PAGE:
Medicare Advantage Senior Assistance Guide

Are you confused about the Medicare Advantage program? In this simple, easy-to-understand guide, you'll learn the pros and cons to get a head-start on making the wisest decisions for you and your loved ones.
Word picture around Medicare with all its various components

Are you curious about the Medicare Advantage Program? New guidelines. New programs. New regulations. If you’re feeling a little confused, you’re not alone. That’s why it’s time for a Senior Assistance Guide.

In this overview, you’ll learn the most important facts about the Medicare Advantage program. You’ll discover the pros, the cons, and key insights to give you a head start on understanding the landscape.

Let’s dive in.

What Is Medicare Advantage?

Medicare Advantage is a plan that’s a private health insurance plan, approved by Medicare. You can choose to get your Part A, Part B, and D benefits from a Medicare Advantage plan instead of traditional Medicare.

I don’t know about you. But I like to refresh my mind with a quick review of a ‘glossary’ of terms.

Medicare Part A is hospital insurance.
Medicare Part B is medical insurance.
Medicare Part C, aka Medicare Advantage, makes it possible to receive Medicare benefits in an alternative way.
Medicare Part D is prescriptions.

As a Medicare private insurance plan, Medicare Advantage plans usually have an HMO (Health Maintenance Organization) or PPO (Preferred Provider Organization) network of doctors providing care. Members get their care from this network of doctors and hospitals.

Medicare Advantage policies are not Medigap plans. They work in a different way. Simply, they pay instead of Medicare, not after Medicare.

Depending on your lifestyle and personal preferences, you may find Medicare Advantage plans attractive — or not.

What Are The Pros of Medicare Advantage Plans?

Provide More Benefits

Medicare Advantage Plans often offer more benefits than you’d receive under the Original Medicare. This varies amongst plans, so be sure to review options directly. The additional coverage may include routine vision care, hearing aids, routine dental care, prescription drug coverage, and fitness center membership.

May Cost Less

When enrolling in a Medicare Advantage plan, you’ll continue to pay your Medicare Part B premium, plus an additional premium. This varies from one plan to another. Some plans offer premiums as low as $0.

Maximum out-of-pocket expenses are limited. Once you’ve spent the maximum amount, you’ll not have additional covered medical services for the remainder of the year.

Often a Medicare Advantage plan can be less expensive compared to staying on Original Medicare.

Coordinate Care Among Your Providers

Coordination of care can be a huge convenience, and a valuable asset for peace of mind. Typical plans have networks of contracted health care providers, often with a Primary Care Physician, who helps coordinate your care.

One Stop Center for Health and Prescription Needs

You might prefer working with one plan administrator. Most Medicare Advantage plans combine medical and Part D prescription drug coverage. A one-stop approach also coordinates the delivery of added benefits, such as dental, vision and hearing care.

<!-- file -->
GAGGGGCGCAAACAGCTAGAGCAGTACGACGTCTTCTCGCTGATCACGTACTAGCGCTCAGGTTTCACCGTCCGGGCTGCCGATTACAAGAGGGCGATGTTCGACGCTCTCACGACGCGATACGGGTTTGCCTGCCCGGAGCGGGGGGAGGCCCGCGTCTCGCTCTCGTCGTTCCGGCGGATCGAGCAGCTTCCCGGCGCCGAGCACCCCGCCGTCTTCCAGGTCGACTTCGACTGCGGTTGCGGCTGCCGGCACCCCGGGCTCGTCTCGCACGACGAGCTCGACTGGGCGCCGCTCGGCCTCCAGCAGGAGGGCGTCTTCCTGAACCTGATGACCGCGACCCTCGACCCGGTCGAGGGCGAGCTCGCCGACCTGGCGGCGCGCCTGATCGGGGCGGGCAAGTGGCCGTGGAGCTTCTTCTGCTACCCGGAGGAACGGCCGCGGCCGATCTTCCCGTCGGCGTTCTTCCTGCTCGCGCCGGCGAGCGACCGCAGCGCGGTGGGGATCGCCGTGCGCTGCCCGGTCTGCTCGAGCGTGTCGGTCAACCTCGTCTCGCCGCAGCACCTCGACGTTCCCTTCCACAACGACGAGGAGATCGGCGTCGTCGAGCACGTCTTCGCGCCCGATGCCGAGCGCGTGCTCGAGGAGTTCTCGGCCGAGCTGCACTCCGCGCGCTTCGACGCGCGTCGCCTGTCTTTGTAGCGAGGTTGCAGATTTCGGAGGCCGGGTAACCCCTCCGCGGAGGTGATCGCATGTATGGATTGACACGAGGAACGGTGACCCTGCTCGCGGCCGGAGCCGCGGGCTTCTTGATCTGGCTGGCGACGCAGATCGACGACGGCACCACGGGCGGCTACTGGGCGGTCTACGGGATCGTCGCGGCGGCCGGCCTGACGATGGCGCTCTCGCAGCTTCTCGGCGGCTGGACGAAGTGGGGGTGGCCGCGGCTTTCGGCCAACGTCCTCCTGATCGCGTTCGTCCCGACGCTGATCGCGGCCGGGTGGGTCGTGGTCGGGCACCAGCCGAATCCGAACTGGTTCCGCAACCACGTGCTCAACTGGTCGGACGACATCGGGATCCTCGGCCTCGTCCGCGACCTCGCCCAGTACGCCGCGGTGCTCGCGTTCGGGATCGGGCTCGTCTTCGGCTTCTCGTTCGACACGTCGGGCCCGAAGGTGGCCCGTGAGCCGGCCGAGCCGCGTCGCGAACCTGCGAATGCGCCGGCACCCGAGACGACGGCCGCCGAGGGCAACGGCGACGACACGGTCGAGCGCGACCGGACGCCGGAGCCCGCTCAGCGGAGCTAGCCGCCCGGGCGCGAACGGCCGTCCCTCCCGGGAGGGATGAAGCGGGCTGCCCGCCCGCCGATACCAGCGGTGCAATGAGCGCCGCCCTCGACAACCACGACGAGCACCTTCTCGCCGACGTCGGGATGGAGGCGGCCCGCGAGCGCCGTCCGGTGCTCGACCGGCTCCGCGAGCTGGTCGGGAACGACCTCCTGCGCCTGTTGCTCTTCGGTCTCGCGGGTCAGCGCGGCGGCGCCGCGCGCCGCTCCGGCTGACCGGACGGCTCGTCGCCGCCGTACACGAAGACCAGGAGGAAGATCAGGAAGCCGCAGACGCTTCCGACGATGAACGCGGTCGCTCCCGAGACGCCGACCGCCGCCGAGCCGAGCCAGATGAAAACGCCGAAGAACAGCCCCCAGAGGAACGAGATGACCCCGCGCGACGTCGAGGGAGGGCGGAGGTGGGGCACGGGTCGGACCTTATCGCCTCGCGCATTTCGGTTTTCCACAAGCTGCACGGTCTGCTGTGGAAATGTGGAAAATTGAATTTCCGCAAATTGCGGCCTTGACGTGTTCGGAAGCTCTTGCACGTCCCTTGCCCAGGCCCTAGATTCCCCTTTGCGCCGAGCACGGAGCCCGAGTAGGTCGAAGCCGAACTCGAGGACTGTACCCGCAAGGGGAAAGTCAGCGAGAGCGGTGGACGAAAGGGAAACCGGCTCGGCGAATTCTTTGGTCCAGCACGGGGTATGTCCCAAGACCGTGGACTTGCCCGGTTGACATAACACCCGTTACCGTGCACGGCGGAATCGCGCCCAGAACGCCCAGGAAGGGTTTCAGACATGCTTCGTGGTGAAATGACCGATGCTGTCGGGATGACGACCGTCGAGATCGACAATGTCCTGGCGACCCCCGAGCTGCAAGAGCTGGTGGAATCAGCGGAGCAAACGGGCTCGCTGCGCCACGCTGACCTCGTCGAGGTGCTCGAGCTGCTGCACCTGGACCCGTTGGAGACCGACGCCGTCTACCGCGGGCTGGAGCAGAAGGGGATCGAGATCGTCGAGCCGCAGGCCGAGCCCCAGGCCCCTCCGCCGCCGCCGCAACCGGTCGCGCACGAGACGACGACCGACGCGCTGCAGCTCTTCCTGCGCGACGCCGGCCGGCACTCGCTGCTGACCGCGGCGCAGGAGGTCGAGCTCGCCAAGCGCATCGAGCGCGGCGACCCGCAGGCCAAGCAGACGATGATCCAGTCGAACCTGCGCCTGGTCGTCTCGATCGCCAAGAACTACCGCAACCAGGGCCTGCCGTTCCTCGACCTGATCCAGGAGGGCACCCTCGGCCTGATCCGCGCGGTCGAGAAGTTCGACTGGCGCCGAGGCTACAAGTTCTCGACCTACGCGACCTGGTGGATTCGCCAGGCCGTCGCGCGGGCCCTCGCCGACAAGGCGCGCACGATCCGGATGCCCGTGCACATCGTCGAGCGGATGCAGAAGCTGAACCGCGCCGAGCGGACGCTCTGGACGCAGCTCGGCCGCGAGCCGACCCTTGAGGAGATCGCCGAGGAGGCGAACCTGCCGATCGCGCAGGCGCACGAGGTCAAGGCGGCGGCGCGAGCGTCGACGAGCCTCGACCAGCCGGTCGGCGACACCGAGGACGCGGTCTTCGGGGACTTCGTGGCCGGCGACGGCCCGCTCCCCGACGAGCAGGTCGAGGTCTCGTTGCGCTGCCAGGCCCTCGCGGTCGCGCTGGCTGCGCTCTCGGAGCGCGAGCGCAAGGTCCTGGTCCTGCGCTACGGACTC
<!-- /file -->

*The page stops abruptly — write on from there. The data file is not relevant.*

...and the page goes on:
What Are The Cons of Medicare Advantage Plans?

Limit Your Freedom Of Choice

With Medicare, you can usually go to doctors and facilities that accept Medicare. However, Medicare Advantage plans are more restrictive. You are covered by terms that apply to their provider networks.

If you go outside of the network, your plan may not cover costs. Additionally, your costs may not apply to your out-of-pocket maximum.

May Require Referrals and Authorizations

To prevent misuse, Medicare Advantage plans often require prior authorization for services such as hospital stays, home health care, medical equipment or complex procedures. The plan may require a referral from your primary doctor to see specialists. This can create a cumbersome and tedious process in order to guarantee services are covered.

Regional Networks, Not Nationwide

Most plans work with regional networks of participating providers. This means that you must reside in the specific advantage plan’s service area for at least 6 months of the year.

If you travel frequently, divide your time amongst different regions, this requirement may be problematic or prohibitive.

What Are Key Considerations?

With over 4,700 Medicare plans nationwide, you have a lot of options to consider. You may want to do some initial research online. Simply start with typing in your zip code to explore plans that are available in your area.

If you are considering Medicare Advantage plans, talk with your friends, families and colleagues. Get a realistic sense of what works, advantages, disadvantages, and whether their choices will truly work for you.

Additionally, experts recommend that you interview a licensed insurance agent about different plans in your area. You may have specific health care needs that direct your choices.

Assistance Club Summary

The bottom line? Medicare Advantage plans may provide more affordable coverage than the Original Medicare. However, you will need to meet the plan’s rules to receive payment for services.

With a healthy bit of research, you’ll find the choice that best matches your personal needs and lifestyle.